From the grid operator’s perspective, that energy has the same impact as energy efficiency measures. Essentially, a portion of daily electricity demand estimated by ISO New England never materializes because customers are generating their own power. The grid operator estimates rooftop solar shaved nearly a third off its summertime demand peak in 2021.

But rooftop solar alone cannot shoulder the burden of the energy transition. A deep decarbonization road map analysis by Massachusetts regulators estimates retail electricity demand in the state could increase 105 percent in 2050, as a result of electrification efforts in transportation and buildings.

Hoping for offshore wind

New England has installed almost 3,100 megawatts of wind and solar, or slightly more than the 3,000 MW of renewable capacity in neighboring New York, according to Energy Information Administration data. But New York plans to install almost 3,500 MW of onshore wind and solar by 2025, far eclipsing the nearly 700 MW planned in New England over that time.

That leaves New England dependent on the success of offshore wind to fuel its decarbonization efforts. Vineyard Wind, an 800-MW project contracted to sell power to Massachusetts, is slated to come online in 2024. It will be followed in 2025 by Revolution Wind, a 704-MW project serving Connecticut and Rhode Island. Four other projects serving the region are slated to come online in the second half of the decade.

Offshore wind is likely to provide a significant boost to the region’s climate efforts, said Dan Dolan, who leads the New England Power Generators Association, a trade group representing power plant owners.

“The scale at which the states are procuring that is going to have a material impact on the generation mix and presumably displace fossil resources,” he said. But while Dolan predicted the offshore wind facilities would be built, he noted the region has a lot riding on their success.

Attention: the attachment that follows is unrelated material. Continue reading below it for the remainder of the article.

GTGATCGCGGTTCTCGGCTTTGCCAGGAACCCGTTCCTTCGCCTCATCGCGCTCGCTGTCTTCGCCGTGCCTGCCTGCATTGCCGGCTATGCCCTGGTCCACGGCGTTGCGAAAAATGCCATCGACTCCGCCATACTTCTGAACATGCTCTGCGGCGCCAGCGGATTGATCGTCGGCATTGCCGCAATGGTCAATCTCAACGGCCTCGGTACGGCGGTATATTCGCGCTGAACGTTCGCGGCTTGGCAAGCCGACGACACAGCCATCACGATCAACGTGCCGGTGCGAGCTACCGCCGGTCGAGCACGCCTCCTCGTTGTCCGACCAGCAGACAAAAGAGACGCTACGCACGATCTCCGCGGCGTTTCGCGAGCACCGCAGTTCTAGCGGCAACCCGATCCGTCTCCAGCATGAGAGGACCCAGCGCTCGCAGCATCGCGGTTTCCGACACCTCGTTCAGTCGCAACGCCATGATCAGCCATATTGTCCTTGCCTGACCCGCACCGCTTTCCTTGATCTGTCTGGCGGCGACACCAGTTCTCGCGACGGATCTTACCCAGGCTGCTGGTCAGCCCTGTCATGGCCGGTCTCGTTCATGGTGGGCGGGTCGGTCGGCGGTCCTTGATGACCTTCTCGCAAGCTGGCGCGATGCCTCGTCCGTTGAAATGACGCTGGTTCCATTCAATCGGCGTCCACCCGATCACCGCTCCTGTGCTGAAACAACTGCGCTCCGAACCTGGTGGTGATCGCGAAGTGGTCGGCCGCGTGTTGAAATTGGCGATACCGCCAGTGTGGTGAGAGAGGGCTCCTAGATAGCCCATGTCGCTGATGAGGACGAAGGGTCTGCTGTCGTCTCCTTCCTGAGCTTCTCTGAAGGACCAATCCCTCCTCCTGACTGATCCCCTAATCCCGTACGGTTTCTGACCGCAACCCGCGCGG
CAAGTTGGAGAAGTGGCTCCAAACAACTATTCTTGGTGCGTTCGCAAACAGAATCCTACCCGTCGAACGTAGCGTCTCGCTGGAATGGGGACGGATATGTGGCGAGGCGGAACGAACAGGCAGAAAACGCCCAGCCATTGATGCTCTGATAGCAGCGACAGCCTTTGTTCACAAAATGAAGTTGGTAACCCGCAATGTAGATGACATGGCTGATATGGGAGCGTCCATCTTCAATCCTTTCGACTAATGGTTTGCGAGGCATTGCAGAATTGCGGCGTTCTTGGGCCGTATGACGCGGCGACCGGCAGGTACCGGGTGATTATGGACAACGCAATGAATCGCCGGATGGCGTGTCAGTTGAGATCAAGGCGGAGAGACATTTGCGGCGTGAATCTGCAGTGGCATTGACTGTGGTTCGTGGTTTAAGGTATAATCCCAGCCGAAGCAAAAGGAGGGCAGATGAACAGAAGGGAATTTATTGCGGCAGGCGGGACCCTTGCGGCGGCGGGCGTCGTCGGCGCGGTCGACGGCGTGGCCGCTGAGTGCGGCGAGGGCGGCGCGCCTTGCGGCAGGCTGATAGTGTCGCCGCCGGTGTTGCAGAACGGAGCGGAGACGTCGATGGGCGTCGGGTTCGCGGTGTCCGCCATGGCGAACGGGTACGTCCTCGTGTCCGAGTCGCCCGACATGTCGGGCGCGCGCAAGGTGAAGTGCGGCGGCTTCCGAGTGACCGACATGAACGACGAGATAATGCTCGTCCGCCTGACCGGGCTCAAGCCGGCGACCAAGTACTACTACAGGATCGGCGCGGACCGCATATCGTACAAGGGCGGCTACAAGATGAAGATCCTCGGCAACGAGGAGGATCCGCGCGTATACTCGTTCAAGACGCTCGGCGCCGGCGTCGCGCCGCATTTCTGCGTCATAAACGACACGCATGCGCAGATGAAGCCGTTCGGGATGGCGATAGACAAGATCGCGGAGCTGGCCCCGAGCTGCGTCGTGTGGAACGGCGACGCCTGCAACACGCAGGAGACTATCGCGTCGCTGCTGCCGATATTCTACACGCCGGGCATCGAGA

“We’re making really big bets on individual projects, and if there’s failure that sets us back,” Dolan said.

Meanwhile, New England continues to burn large amounts of fossil fuels. Natural gas is far and away the region’s dominant fuel source, making up more than 40 percent of the region’s electricity production, according to ISO New England. But in recent weeks, as temperatures plunged, the region has turned to oil to keep on the lights.

Most New England gas plants have oil-fired backup in case of cold weather. Gas pipeline capacity into the region is limited and dedicated to serving heating demand in cold weather. So while oil made up less than 1 percent of New England power generation in 2020 and 2021, it has made up a large share of electricity output this month.

There were 12 days through Saturday when oil accounted for more than 10 percent of the region’s daily electricity production, according to EIA figures. For context, the fuel did not eclipse that threshold once in 2019, 2020 or 2021.

The grid has operated in normal conditions, and no challenges to reliability are anticipated, according to Kakley, the ISO New England spokesperson. But analysts said it highlighted the need to move aggressively to transform the region’s electricity supplies.

Emission reductions will be harder to achieve going forward because there are fewer old, inefficient power plants to retire. Only two seldom used coal plants in New England remain, and one of those laid off its workers in 2020. Mystic Generating Station, a large gas and oil plant outside Boston, is set to shut down in 2024.

“Up to now, it has been relatively easy to speak out of both sides of your mouth,” said Weiss, the Harvard lecturer. “If you want to decarbonize New England in the time frame that is in the law, then you have to do things that aren’t so easy, like building lots more transmission lines, for example. You have to think about how quickly you can build out renewable energy sources. That means you have to probably site facilities in places where people don’t like to see them.”

He added, “At this point, in deciding what is smart, speed becomes a relevant factor. Because 28 years is a relatively short time to change an energy system.”